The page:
Conway School Board - Kevin Richard and Joe Lentini

School Superintendent Kevin Richard (right) and Conway School Board Chairman Joe Lentini are opposed to the Department of Education’s Learn Everywhere education plan. (LLOYD JONES PHOTO)

CONWAY — While the Conway School Board supports learning, board members are not sold on the Learn Everywhere education plan that has the backing of Gov. Chris Sununu and state Education Commissioner Frank Edelblut.

The board earlier this year wrote a letter opposing the initiative, saying it removes local control over students earning credits toward graduation.

The state Senate supported that position, approving Senate Bill 140, which is designed to keep local educational control with school boards, 24-0, but Sununu vetoed it.

The N.H. House and Senate could vote to override the governor’s veto next month, but for now, Superintendent Kevin Richard said, “It’s still alive. I know the commissioner wants it to live on.”

On July 18, a joint legislative committee voted 6-4 in opposition to the parameters of the Learn Everywhere program and asked Edelblut and the state Board of Education to alter the language of the plan.

Sen. Jay Kahn (D-Keene), prime sponsor of SB 140, in a statement on Facebook after Sununu’s veto, said, “It’s appalling Gov. Sununu chose to further shift curriculum approval authority away from school districts and grant more control to the State Board of Education to define what credit schools must accept for study completed outside their schools.”

Former state Sen. Mark Hounsell, who served three terms on the Conway School Board until the April elections, has been a vocal opponent of Learn Everywhere. On Aug. 1, he emailed 14 local representatives and state Sen. Jeb Bradley (R-Wolfeboro) urging them to vote to override the governor’s veto.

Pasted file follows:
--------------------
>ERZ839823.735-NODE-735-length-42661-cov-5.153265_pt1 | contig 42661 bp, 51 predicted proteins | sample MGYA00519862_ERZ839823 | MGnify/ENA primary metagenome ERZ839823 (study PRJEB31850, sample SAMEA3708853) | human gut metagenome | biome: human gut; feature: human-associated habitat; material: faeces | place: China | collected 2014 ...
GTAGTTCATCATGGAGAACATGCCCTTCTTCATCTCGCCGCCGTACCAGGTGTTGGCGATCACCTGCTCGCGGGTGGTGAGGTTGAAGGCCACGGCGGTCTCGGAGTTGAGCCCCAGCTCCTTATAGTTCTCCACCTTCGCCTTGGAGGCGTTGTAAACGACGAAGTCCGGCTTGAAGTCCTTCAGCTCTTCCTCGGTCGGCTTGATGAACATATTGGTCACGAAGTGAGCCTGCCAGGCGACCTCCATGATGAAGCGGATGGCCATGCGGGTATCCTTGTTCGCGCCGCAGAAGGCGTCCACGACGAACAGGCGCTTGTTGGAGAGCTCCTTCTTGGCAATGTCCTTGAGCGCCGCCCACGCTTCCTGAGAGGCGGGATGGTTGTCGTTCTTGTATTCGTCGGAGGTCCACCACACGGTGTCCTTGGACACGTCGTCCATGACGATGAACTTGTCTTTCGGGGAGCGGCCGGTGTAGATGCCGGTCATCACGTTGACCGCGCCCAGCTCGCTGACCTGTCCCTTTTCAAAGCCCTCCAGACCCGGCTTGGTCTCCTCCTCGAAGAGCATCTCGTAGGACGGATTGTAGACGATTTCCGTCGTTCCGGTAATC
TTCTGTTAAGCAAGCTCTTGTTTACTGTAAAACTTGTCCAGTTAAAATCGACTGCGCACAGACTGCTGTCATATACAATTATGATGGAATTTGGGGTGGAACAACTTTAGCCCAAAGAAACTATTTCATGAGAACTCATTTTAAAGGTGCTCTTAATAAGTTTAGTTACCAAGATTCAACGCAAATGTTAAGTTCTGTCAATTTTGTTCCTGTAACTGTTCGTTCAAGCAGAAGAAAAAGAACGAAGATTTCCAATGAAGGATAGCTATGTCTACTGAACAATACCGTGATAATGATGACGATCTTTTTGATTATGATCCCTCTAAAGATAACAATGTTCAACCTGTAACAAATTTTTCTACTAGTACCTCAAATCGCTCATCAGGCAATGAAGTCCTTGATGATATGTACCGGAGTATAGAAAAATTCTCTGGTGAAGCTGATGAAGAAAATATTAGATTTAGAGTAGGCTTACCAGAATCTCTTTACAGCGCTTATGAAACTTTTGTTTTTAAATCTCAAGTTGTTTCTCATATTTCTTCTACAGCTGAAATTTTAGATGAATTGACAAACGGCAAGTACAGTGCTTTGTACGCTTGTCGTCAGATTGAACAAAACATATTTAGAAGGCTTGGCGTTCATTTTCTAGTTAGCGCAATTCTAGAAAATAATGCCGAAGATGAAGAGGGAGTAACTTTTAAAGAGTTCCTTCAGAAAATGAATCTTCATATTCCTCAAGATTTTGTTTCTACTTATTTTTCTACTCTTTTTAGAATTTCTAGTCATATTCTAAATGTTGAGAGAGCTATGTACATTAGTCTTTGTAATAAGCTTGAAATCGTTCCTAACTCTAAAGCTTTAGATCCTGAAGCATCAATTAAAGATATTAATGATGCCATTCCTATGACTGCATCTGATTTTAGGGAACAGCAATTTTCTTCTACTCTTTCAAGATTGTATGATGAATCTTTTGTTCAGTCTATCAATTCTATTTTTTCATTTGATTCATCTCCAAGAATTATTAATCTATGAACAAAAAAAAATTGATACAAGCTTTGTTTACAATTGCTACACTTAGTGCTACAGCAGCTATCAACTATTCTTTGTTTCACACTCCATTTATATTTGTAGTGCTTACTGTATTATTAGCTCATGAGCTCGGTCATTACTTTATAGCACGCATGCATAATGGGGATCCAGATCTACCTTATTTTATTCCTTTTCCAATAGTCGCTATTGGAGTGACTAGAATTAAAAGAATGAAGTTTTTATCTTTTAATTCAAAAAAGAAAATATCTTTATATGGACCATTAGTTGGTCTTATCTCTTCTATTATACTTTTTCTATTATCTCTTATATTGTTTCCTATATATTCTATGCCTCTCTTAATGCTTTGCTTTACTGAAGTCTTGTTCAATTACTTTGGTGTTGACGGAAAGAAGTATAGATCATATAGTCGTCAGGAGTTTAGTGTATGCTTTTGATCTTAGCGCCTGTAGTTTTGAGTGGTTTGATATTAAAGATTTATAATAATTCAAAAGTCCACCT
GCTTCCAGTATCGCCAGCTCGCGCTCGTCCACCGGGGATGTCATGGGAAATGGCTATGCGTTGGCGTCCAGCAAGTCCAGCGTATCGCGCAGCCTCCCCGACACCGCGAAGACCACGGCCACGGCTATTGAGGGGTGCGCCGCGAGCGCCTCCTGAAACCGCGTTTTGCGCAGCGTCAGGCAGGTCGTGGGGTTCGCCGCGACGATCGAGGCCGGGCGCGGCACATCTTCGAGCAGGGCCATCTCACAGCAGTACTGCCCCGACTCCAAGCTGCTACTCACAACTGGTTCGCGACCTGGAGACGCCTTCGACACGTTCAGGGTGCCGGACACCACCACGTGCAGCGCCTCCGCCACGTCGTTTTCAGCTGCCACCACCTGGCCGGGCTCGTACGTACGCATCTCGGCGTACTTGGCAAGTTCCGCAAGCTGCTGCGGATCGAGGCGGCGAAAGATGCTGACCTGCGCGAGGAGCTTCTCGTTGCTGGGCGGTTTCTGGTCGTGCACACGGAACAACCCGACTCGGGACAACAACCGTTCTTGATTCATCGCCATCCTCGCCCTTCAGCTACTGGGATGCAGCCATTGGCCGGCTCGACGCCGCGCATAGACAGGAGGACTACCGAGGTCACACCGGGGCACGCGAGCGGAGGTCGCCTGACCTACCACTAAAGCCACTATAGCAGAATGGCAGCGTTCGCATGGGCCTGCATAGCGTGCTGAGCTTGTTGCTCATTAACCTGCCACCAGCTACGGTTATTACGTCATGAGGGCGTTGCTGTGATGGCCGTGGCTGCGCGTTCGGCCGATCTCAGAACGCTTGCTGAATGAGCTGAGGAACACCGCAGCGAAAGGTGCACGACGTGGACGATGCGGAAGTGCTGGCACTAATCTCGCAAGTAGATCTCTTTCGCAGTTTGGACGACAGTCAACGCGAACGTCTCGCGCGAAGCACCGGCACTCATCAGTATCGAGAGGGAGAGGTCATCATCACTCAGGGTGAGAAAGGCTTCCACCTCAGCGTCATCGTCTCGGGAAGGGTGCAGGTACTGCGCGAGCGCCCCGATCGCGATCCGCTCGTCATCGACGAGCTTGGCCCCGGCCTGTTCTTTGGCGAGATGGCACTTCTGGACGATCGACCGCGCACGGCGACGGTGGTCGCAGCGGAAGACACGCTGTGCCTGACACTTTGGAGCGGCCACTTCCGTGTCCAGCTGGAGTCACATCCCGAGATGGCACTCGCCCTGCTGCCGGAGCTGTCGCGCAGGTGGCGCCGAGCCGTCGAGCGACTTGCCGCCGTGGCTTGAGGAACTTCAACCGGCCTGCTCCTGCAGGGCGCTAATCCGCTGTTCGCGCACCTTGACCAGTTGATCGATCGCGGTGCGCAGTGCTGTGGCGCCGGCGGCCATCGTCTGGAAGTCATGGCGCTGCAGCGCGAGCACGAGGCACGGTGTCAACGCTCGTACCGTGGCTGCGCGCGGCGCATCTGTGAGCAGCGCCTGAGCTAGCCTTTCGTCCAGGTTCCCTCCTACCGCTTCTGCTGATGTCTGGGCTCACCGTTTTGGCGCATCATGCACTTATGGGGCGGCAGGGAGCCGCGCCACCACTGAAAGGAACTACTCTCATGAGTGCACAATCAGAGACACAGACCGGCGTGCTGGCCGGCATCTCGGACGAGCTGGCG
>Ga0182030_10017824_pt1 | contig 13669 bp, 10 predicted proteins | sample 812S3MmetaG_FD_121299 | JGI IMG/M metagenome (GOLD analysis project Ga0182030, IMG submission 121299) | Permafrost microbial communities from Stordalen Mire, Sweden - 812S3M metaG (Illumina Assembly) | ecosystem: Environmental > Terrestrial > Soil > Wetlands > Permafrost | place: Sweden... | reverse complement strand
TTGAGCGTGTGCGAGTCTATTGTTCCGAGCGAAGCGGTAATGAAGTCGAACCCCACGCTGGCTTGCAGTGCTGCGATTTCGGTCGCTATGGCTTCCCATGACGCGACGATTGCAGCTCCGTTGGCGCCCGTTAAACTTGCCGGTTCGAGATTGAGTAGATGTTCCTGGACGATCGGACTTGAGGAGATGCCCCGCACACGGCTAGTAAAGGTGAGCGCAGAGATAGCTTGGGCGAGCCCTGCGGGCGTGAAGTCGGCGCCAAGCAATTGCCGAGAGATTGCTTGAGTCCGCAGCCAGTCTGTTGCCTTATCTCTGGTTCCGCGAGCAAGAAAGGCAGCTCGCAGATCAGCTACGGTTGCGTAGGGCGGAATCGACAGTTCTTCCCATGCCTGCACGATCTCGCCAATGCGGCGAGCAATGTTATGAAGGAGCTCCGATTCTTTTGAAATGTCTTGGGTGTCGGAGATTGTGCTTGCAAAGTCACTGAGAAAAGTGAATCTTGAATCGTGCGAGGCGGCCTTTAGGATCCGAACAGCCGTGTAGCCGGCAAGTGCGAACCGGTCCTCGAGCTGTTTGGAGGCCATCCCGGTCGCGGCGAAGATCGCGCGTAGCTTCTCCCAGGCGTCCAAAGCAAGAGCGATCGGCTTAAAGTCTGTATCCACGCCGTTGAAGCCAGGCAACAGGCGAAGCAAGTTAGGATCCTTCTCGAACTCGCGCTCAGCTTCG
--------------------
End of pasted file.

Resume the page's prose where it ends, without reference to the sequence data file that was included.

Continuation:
“We do not need the state making our local education decisions by giving away our high school graduation credits,” he wrote.

During a visit to the Sun in January, Edelblut spoke enthusiastically about the new initiative, saying it “really tries to capture learning that is taking place in our communities, all over the place.” He suggested, as an example, students could receive physical education credit through hunting and fishing associations.

Rep. Glenn Cordelli (R-Tuftonboro), who serves on the Education Committee, supports Learn Everywhere. “It is all about control and power, not the kids,” he said of opposition to the program. “The education establishment is more concerned about protecting the system than the kids.”

He noted the state has had an extended learning opportunities program that dates back a decade, and said Learn Everywhere is an extension of that program.

“There are many businesses and organizations in New Hampshire that offer opportunities that extend beyond a single school district. Learn Everywhere recognizes that fact and eliminates the need for the organization to have their program recognized by multiple districts.”

Richard said Learn Everywhere’s current format is flawed, because the school district would not be in charge of granting credits, but we would be forced by the state to accept them. “I think we have a responsibility as administrators to say, ‘We can’t assure that students actually went through and demonstrated proficiency with those,” he said.

The Conway School Board sent a letter to state officials on March 12 strongly opposing Learn Everywhere, saying it “clearly oversteps its boundaries and shows disregard for the role of the local school board and administration by including the mandate that local school districts must accept the credit through this process.”

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